Leeds United's eight-figure stance sums up Farke lessons Gnonto and Cresswell learnt

-Credit: (Image: Peter Lous/BSR Agency/Getty Images)
-Credit: (Image: Peter Lous/BSR Agency/Getty Images)

As Max Wober turned around to face his own goal’s music, dream visions of Leeds United watching their wantaway asset skyrocket in tournament value evaporated. It had to be the only Whites player getting minutes at Euro 2024 with the own goal against the tournament favourites.

Wober was taken off in the 59th minute of that France loss and then sat out the Poland win altogether, but there was something of a reprieve yesterday. Austria beat the Netherlands 3-2, topped their group and Wober played all 90 minutes.

The 26-year-old even got a favourable write-up from Austrian newspaper Salzburger Nachrichten. It said: “Has put away the bitter opening game against France including his own goal. A very good performance with good passports and strong rescue acts. Very strong.”

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Austrian coverage of the game has also pointed out Wober only played the Dutch because premier centre-back Kevin Danso was at risk of suspension. The Leeds man could then be back on the bench for the last-16 tie on Tuesday.

To be one of these mythical players who double their value at a tournament, you must virtually play every minute and carry your nation on your back. Wober’s not going to be that guy, but exposure on this stage is not a bad thing, especially in front of those Bundesliga clubs watching on at close quarters.

It remains to be seen what Leeds, or more specifically Daniel Farke, want to do with Wober. The defender has already said everything has been parked until after the tournament, but he has no loan clause to escape with, leaving Leeds to hold the cards on his future.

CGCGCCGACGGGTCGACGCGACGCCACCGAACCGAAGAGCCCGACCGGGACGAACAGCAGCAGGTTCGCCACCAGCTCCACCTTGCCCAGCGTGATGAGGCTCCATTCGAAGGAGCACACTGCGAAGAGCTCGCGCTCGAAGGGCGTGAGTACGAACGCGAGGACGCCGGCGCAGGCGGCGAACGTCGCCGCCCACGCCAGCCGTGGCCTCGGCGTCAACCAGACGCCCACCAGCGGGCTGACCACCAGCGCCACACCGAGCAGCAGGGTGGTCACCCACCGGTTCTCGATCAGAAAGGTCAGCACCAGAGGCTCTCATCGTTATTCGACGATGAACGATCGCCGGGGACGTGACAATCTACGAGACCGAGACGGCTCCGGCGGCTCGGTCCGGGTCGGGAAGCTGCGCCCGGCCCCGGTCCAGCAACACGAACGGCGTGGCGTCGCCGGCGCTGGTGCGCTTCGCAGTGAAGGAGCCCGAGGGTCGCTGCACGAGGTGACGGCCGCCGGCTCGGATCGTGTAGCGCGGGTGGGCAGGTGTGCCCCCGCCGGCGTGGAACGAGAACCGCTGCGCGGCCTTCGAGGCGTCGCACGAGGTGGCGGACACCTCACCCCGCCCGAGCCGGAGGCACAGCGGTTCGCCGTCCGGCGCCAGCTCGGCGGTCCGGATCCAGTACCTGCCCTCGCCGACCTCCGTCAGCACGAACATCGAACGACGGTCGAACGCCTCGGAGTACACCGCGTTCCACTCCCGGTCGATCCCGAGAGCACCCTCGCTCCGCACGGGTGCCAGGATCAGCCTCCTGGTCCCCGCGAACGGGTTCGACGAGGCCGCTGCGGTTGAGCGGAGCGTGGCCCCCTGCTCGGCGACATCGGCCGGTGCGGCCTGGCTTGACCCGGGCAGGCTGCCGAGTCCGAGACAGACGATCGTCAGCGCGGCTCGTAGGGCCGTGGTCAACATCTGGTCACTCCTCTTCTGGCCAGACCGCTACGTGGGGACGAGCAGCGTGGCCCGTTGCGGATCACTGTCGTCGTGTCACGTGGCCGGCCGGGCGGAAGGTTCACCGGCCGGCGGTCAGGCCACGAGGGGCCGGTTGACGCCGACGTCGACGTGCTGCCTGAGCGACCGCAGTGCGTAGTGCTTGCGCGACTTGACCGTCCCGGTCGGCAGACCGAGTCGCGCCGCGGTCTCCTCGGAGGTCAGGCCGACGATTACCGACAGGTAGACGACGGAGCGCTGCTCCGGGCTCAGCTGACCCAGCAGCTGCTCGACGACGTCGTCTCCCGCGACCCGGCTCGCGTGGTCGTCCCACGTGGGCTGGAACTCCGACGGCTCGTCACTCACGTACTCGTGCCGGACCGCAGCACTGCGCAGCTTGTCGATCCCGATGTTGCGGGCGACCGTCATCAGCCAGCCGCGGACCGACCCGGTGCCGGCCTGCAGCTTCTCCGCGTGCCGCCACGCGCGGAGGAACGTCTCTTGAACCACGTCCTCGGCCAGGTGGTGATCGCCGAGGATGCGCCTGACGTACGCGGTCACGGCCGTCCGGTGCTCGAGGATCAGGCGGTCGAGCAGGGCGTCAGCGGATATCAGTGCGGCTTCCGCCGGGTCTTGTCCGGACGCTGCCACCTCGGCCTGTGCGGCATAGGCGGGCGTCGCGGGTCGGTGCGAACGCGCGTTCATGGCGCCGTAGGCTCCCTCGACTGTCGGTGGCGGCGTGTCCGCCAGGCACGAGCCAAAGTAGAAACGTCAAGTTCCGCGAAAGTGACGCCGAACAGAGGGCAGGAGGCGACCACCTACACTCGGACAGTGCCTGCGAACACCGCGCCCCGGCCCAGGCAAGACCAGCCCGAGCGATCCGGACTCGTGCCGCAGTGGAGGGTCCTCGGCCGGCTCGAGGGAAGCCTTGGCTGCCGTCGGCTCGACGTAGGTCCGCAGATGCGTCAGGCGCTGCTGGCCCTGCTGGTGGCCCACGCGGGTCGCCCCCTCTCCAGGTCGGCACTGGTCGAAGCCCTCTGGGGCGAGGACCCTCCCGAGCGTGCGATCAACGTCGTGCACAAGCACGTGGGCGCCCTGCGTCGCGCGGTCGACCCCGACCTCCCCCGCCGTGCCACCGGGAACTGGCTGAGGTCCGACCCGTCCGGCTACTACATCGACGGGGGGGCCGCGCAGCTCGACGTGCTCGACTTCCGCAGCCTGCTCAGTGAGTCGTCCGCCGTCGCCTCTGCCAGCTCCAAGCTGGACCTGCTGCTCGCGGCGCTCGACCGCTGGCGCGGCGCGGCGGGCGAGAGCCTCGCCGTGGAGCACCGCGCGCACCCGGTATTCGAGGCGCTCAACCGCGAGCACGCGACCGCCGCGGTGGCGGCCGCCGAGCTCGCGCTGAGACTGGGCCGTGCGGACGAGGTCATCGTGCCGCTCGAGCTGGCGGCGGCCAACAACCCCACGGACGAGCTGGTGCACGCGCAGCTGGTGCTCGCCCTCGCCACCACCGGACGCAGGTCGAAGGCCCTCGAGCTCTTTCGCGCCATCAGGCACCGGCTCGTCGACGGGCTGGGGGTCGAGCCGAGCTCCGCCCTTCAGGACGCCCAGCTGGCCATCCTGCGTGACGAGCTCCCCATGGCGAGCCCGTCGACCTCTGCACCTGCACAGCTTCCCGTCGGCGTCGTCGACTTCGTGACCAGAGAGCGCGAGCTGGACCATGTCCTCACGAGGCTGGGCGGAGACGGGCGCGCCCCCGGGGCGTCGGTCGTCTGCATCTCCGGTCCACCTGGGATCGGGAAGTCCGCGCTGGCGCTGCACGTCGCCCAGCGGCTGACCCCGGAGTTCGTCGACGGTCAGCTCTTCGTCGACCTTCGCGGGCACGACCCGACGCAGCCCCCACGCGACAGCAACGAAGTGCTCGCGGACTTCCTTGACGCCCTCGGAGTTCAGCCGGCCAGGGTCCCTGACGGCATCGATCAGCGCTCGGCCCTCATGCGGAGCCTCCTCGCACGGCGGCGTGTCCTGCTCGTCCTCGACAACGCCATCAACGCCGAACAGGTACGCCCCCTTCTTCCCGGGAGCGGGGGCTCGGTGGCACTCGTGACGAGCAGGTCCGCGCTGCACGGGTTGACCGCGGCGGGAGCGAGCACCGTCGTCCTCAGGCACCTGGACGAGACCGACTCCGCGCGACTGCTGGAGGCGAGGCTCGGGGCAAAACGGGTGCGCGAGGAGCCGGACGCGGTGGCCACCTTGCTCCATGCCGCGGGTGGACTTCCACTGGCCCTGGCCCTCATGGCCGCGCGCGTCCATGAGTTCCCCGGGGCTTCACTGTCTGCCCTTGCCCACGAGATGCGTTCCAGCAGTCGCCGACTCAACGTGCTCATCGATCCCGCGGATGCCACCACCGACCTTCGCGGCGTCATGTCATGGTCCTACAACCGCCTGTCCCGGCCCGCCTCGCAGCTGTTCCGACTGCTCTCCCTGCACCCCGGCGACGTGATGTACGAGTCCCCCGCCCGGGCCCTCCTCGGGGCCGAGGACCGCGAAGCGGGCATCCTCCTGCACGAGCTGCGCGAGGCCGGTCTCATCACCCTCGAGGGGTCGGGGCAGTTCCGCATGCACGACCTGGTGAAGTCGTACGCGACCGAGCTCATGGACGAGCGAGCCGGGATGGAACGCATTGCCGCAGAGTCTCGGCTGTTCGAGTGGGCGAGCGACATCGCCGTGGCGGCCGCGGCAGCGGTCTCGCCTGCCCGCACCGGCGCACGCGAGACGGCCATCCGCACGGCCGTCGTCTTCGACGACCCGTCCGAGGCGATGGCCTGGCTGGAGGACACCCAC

The manner of last summer’s hasty departure, seemingly after a U-turn, left a sour taste in the mouth. Pascal Struijk will continue as first-choice centre-back on the left and Liam Cooper’s exit is far from certain with four days left on his contract.

What cannot be disputed is Leeds will drive a firm price on Wober for a good while yet. Last season, Farke showed plenty of steel in his comments on outgoing transfers. While the loan clauses left him flabbergasted, when it came to players without them, nobody was allowed to leave cheaply.

Wilfried Gnonto huffed, puffed and went on strike, but was not sold on the cheap to keep him happy. Charlie Cresswell and the manager butted heads over his playing time in January, but that did not mean he was allowed to leave cheaply.

Farke held firm and made it clear anyone interested in Cresswell would pay the going rate for a young, English centre-back with experience of competing for the Championship play-offs. As German title Rheinische Post reports, on the back of Wober’s Dutch display, Leeds have told Borussia Monchengladbach an eight-figure fee will be needed for the Austrian to return.

While Farke’s former employer could stump seven figures, the current asking price is far beyond them as Wober’s loan officially comes to an end. Every player has their price and Leeds will stand firm, even if the player wants to leave.